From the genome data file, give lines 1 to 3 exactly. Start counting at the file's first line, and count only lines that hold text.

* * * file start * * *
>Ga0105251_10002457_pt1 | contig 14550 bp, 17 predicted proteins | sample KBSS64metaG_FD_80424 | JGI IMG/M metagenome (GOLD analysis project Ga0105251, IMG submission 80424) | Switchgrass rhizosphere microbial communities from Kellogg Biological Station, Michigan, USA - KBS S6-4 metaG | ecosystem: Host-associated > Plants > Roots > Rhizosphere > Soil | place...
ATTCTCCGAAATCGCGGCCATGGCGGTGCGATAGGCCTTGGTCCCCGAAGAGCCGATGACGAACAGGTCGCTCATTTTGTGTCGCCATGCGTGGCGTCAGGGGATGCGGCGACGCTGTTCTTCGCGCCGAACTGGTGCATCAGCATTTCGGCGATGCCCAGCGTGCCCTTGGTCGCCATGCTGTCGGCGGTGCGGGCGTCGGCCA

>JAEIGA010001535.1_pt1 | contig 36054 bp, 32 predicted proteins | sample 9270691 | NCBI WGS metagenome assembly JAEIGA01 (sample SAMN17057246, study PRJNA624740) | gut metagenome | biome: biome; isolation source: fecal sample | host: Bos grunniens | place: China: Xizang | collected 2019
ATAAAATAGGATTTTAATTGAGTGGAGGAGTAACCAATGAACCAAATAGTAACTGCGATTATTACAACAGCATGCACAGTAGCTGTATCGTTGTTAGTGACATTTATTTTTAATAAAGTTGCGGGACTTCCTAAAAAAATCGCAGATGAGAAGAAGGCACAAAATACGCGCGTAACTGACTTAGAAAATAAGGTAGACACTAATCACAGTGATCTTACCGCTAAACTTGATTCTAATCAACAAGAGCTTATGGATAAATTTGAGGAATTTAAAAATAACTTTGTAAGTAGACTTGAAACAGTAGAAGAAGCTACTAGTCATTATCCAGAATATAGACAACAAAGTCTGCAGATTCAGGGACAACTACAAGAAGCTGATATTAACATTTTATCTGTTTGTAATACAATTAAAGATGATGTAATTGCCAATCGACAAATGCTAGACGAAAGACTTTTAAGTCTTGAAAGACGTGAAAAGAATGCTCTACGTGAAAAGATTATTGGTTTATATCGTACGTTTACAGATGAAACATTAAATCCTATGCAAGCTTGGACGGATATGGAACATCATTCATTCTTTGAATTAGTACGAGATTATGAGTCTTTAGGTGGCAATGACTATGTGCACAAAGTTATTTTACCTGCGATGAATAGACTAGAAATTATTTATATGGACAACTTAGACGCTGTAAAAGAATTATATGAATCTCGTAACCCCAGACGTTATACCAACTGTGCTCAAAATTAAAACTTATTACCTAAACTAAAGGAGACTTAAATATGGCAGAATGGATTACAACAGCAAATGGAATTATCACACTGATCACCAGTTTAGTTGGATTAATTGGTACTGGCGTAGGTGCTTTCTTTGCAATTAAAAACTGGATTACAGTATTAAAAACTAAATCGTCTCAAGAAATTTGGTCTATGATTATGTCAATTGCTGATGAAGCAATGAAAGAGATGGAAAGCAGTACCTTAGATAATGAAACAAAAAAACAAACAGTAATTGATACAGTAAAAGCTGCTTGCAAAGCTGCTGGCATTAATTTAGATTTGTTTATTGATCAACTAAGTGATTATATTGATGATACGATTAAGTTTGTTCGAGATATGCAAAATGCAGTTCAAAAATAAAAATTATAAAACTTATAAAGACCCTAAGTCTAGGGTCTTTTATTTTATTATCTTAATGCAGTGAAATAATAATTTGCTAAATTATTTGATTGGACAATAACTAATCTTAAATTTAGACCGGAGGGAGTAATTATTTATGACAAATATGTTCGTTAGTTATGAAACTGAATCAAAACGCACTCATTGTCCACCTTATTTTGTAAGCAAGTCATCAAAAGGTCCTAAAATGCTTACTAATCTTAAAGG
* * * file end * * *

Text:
>Ga0105251_10002457_pt1 | contig 14550 bp, 17 predicted proteins | sample KBSS64metaG_FD_80424 | JGI IMG/M metagenome (GOLD analysis project Ga0105251, IMG submission 80424) | Switchgrass rhizosphere microbial communities from Kellogg Biological Station, Michigan, USA - KBS S6-4 metaG | ecosystem: Host-associated > Plants > Roots > Rhizosphere > Soil | place...
ATTCTCCGAAATCGCGGCCATGGCGGTGCGATAGGCCTTGGTCCCCGAAGAGCCGATGACGAACAGGTCGCTCATTTTGTGTCGCCATGCGTGGCGTCAGGGGATGCGGCGACGCTGTTCTTCGCGCCGAACTGGTGCATCAGCATTTCGGCGATGCCCAGCGTGCCCTTGGTCGCCATGCTGTCGGCGGTGCGGGCGTCGGCCA

>JAEIGA010001535.1_pt1 | contig 36054 bp, 32 predicted proteins | sample 9270691 | NCBI WGS metagenome assembly JAEIGA01 (sample SAMN17057246, study PRJNA624740) | gut metagenome | biome: biome; isolation source: fecal sample | host: Bos grunniens | place: China: Xizang | collected 2019